Cugan eventually returned; Catherine asked him about a music group he put together to practice period music.  She mentioned it to me before, and the possibility of my joining in with my tin whistle.  (This never happened, and the group didn’t last long.)  I wanted so much to break away from Donato and chat with Cugan.

Finally, Donato finished talking, and I was free! free!

In late afternoon or early evening, people began to go home.  Cugan put on a classy jean jacket, his hat and maybe a scarf, and said to me, “Do you hug?”

These SCA people were like Catherine, and loved to hug.  Now, probably like most people, I felt uncomfortable hugging people I barely knew.  But I said, “If somebody hugs me.”  In my mind I added, “Especially you.”

He hugged me, and I enjoyed it tremendously.  He said a cheerful good-bye to the rest of us, including Nadine, and left.  I hoped to soon see him again, and get to know him a lot better.

Complication: Nadine now said to the shire members near her, “It seems when I like him he hates me, and when I hate him, he likes me.”  (Much later, when I told him about this, he got upset and said, “I don’t know where she gets the idea that I hate her.”)  I wondered what was going on between them, and why she felt this way.  I didn’t think they were dating, at least.

(As it turned out, she had a huge crush on him that he didn’t know about for a while.  She wrote a letter about it to Tatiana, who showed it to him.  He got scared, because to him she sounded obsessed.  So I just walked into a little soap opera.)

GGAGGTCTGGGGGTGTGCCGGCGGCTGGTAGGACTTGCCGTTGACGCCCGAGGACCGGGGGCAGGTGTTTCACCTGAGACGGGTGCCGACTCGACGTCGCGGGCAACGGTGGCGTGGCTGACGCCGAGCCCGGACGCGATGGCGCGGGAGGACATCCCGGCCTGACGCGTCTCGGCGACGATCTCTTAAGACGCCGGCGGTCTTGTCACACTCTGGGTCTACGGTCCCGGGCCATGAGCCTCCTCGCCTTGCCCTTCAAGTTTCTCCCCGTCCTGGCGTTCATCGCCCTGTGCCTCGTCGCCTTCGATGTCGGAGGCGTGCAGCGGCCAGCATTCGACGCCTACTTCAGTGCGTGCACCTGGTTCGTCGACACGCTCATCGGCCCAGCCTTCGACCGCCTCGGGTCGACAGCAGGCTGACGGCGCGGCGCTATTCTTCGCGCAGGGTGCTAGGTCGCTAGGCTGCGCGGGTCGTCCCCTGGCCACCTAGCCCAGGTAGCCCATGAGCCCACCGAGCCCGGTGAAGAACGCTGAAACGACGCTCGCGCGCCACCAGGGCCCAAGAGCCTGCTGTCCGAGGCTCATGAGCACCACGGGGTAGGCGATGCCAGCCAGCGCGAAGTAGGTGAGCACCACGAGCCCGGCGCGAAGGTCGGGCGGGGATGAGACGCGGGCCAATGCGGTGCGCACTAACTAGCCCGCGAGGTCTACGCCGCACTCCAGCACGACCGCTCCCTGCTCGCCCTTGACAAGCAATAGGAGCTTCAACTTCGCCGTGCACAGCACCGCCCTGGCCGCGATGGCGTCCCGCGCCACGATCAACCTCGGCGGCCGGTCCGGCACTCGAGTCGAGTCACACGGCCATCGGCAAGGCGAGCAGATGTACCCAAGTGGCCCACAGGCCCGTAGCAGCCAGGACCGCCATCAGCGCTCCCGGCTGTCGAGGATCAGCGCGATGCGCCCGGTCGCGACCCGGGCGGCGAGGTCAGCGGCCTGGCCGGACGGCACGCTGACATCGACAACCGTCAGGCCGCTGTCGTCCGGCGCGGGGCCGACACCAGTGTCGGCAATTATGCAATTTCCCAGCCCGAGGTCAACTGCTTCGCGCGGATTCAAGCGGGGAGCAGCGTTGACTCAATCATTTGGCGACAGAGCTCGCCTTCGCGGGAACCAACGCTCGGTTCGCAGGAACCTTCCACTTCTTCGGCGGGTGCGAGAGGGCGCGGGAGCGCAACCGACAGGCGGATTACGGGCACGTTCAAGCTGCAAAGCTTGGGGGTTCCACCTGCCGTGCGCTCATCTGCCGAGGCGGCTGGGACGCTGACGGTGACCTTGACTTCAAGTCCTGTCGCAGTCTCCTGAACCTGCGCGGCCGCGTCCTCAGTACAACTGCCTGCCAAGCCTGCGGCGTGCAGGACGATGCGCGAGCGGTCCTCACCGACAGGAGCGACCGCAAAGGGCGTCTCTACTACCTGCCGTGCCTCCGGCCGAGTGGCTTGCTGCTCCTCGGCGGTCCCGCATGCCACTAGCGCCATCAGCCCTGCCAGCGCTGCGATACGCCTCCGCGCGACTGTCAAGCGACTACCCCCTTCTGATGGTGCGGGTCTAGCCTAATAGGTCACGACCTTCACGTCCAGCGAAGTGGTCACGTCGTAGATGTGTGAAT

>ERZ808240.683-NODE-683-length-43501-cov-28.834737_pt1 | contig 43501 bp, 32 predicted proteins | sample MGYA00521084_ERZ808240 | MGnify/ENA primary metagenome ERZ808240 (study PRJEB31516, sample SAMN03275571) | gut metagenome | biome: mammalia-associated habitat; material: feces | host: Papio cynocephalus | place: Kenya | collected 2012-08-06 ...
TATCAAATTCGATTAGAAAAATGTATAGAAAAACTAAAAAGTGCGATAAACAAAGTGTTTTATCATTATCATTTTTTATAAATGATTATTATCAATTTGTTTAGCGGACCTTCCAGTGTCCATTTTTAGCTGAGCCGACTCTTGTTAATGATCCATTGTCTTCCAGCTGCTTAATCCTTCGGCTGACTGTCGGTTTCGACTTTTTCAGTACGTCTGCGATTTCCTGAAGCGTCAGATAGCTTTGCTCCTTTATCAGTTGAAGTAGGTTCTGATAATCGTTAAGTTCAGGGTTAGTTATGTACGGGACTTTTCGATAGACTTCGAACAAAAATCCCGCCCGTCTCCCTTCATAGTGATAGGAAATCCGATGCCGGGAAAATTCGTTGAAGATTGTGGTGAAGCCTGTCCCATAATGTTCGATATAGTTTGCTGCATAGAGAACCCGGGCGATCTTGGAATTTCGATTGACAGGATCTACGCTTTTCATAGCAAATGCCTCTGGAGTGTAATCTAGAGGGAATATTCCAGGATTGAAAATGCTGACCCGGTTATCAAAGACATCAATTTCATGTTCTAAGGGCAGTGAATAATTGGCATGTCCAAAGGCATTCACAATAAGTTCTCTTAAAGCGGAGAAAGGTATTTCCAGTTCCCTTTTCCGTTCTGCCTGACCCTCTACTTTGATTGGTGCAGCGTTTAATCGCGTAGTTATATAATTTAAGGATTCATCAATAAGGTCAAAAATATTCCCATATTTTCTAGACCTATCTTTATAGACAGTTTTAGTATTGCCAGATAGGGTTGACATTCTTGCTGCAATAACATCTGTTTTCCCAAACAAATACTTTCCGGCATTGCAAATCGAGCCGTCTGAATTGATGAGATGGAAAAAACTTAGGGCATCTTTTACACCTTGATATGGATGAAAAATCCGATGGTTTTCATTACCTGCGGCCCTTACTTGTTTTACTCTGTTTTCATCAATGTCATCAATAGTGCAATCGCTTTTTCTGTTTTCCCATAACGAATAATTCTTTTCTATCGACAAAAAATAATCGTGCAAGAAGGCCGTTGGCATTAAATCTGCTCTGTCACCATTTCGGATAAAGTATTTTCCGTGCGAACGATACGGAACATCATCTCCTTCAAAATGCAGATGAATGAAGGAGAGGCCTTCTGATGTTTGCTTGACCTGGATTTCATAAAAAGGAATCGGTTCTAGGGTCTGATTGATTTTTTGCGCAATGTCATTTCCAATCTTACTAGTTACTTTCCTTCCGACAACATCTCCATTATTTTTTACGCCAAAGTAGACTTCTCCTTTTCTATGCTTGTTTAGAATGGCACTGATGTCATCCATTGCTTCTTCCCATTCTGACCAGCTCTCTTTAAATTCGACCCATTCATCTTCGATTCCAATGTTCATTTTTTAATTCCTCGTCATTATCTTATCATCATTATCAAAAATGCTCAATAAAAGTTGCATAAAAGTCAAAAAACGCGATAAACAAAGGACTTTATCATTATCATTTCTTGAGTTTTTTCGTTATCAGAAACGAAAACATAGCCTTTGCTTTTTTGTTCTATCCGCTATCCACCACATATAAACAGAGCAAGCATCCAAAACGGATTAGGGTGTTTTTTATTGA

Soon, Catherine and I also left the meeting.  On the way back, as Catherine played her Prince tapes as she usually did when driving me places that semester, I told her about Cugan hugging me.  I said,

“I didn’t mind being hugged, especially by Cugan.”

I had no idea that Catherine had been scheming all along for me to meet Cugan, that when she told me there were hot guys in the SCA who love to flirt, she was thinking mainly of Cugan.  I wouldn’t know this until probably a few months later.

She didn’t know him well, but figured he was the kind of guy I’d like.  He seemed better for me than Phil.  She hated Phil (and Persephone).  She must have been pleased that, with no prodding from her whatsoever, I now sat there saying how cute Cugan was and how much I wanted to get to know him better.

I had no idea that, so soon after my divorce, I met my future husband, one who would stick around; Cugan had no idea that he met the future mother of his child.